Review: The Strange Case of Jacky Caillou
- Lucas Delangle delivers an inspired first feature in the vein of a new neo-rural French cinema on the border between naturalism and fantasy
Screened this week at the Brussels International Film Festival as part of Directors' Week, after having had its world premiere in the ACID selection at the recent Cannes Film Festival, The Strange Case of [+see also:
film profile] Jacky Caillou [+see also:
film profile], the first feature film by French director Lucas Delangle, former assistant to Claire Simon, offers a journey into the heart of the Alps, navigating between naturalism and the fantastic, giving a new lease of life to the most fearsome antagonist of traditional rural tales: the wolf.
“I’ve got a sheep that’s depressed, it doesn’t move anymore.” We are in the Alps, at the very top, in a village populated by wrinkled faces and slightly idle young people. Jacky wanders through the forest, the narrow streets of his village, the steep paths with a strange kind of recorder. He captures the sounds of his world, to integrate them into the music he composes in the secret of his room. Jacky lives with his grandmother, Gisèle, the village healer and magnetizer, since his parents died in a car accident which he himself survived. Gisèle heals the souls and bodies of the village, both human and animal. Her practice is based on an absolute belief in the power of nature. There is no need for special effects to portray her art. A simple application of the hands delivers the promise of something better. It is not magic, but a deep trust in the symbiosis between the bodies and the great whole of the world. "Don't chase miracles," she advises her grandson, to whom she is now passing on her practice.
However, after Gisèle's death, Jacky, intoxicated by the abilities he too seems ready to develop, finds himself faced with a very particular case which will test the limits of his belief. A young girl arrives in the village, suffering from a strange illness, a stain impossible to diagnose, which seems to possess her little by little. At the same time, the village's herds are being attacked more and more frequently and with more bloodshed. The story then veers towards a fantasy that invokes the legend of the wolf.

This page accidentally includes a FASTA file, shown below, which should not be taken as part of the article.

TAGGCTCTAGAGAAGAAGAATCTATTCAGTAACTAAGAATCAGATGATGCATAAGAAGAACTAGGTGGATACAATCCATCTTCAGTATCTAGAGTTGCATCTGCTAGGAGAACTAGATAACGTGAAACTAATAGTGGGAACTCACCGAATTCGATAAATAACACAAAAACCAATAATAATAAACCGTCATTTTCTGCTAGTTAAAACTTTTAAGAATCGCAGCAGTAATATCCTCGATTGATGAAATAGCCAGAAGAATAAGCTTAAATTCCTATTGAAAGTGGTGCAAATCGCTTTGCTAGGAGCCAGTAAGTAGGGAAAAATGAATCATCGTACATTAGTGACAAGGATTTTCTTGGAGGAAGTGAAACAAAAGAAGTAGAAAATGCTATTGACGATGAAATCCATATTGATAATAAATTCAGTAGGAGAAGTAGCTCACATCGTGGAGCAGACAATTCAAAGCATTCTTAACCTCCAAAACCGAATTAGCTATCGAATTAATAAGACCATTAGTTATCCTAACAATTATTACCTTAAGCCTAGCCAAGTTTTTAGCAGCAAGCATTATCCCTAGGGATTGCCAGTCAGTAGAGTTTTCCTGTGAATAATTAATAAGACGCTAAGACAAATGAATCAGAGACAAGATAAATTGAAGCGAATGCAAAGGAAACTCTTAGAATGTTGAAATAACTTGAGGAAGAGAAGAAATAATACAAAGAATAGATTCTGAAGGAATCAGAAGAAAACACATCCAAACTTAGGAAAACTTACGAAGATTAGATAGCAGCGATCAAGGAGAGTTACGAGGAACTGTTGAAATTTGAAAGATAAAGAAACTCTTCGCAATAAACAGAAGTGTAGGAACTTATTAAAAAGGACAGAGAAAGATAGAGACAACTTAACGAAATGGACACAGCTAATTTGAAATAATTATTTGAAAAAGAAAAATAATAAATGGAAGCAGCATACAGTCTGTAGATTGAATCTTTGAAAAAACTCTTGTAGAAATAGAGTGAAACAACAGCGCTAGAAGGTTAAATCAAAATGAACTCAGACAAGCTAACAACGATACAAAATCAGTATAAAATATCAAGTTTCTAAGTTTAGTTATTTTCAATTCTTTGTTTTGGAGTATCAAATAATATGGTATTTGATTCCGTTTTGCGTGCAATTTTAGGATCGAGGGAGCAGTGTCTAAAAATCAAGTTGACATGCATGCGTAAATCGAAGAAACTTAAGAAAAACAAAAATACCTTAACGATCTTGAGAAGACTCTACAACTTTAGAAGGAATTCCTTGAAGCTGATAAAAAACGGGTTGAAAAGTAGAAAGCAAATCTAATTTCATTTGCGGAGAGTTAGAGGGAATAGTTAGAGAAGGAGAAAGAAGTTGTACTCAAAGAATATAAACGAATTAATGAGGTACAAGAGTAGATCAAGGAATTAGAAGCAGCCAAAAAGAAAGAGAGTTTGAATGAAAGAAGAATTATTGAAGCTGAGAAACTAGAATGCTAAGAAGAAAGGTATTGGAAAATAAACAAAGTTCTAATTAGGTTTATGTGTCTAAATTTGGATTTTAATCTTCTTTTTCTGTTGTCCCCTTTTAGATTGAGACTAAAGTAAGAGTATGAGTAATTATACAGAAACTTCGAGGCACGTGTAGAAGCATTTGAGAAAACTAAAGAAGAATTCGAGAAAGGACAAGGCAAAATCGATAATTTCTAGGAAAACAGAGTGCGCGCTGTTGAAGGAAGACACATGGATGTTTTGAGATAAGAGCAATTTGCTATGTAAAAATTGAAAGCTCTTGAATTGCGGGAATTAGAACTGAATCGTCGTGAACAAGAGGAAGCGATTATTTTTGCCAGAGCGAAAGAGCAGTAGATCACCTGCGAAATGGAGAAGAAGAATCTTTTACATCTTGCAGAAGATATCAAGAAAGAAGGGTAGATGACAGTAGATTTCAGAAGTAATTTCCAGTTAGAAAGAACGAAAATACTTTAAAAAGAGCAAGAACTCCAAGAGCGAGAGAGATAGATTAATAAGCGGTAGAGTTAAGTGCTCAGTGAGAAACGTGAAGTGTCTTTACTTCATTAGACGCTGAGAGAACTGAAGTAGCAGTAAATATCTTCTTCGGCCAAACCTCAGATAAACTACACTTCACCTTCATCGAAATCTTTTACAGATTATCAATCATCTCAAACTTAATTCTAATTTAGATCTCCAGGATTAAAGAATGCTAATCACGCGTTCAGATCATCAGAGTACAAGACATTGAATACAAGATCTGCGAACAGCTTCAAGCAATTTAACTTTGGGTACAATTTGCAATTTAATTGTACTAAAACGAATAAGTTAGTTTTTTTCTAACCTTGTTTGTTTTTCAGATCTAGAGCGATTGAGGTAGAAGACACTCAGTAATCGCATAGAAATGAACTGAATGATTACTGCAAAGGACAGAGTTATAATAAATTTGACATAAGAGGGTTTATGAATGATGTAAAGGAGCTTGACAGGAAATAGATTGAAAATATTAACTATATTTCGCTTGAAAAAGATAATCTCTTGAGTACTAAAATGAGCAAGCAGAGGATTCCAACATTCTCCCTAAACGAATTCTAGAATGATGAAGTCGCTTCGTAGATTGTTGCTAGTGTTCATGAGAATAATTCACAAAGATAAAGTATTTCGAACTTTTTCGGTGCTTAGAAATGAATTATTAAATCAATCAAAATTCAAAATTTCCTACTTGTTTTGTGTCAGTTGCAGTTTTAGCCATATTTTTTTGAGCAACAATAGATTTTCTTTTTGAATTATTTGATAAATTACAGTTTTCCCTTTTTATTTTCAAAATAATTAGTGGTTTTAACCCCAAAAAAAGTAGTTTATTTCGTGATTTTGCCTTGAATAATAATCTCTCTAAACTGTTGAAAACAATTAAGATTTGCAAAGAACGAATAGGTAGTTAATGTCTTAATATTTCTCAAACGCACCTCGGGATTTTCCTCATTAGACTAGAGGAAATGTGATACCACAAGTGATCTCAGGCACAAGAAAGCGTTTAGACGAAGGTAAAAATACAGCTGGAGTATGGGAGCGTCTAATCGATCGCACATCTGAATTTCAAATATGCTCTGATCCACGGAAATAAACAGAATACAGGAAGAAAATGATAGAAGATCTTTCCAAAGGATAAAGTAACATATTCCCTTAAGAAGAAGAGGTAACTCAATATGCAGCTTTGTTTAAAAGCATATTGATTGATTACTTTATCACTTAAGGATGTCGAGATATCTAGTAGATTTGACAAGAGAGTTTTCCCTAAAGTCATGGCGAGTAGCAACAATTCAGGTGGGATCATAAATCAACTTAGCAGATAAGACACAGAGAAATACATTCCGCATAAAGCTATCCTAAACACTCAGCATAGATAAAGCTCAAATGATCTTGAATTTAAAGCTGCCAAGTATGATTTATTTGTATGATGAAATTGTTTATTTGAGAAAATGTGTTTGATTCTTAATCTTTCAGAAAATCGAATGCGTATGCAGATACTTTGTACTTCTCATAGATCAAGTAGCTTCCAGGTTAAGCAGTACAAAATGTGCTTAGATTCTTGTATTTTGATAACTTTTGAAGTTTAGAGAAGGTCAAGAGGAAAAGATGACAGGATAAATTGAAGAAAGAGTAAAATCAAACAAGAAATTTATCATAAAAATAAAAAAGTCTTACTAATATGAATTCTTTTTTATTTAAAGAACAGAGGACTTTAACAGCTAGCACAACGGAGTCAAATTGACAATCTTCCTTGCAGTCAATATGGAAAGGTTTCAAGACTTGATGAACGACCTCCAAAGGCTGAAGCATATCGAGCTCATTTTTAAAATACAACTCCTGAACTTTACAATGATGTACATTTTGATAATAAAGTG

Lucas Delangle attempts a symbiosis between two types of narratives. Starting the film as a village chronicle, under the auspices of a naturalist cinema, he gradually drifts towards a more fantastic atmosphere, without effects pushing for the supernatural, but rather suggesting the possibility of another reality, if one is willing to believe in it, a kind of rural multiverse, glimpsed by some, where the threat of werewolves tormented by their impulses would hover. The Strange Case of Jacky Caillou plays with the authenticity of his characters (especially the old men and women of the village) and his landscapes, often breathtaking, to better anchor the supernatural in an almost tangible reality, which makes the unreal real. In the role of Jacky, the young Thomas Parigi, who is playing his first role, is a marvellous intermediary between two worlds, while Lou Lampros plays the werewolves, torn by their desire, with a confounding naturalness.
The Strange Case of Jacky Caillou was produced by Les Films du Clan (France), in co-production with Micro Climat Studio (France). International sales are handled by Best Friend Forever and Arizona Distribution will release the film in France on 19 October.
(Translated from French)
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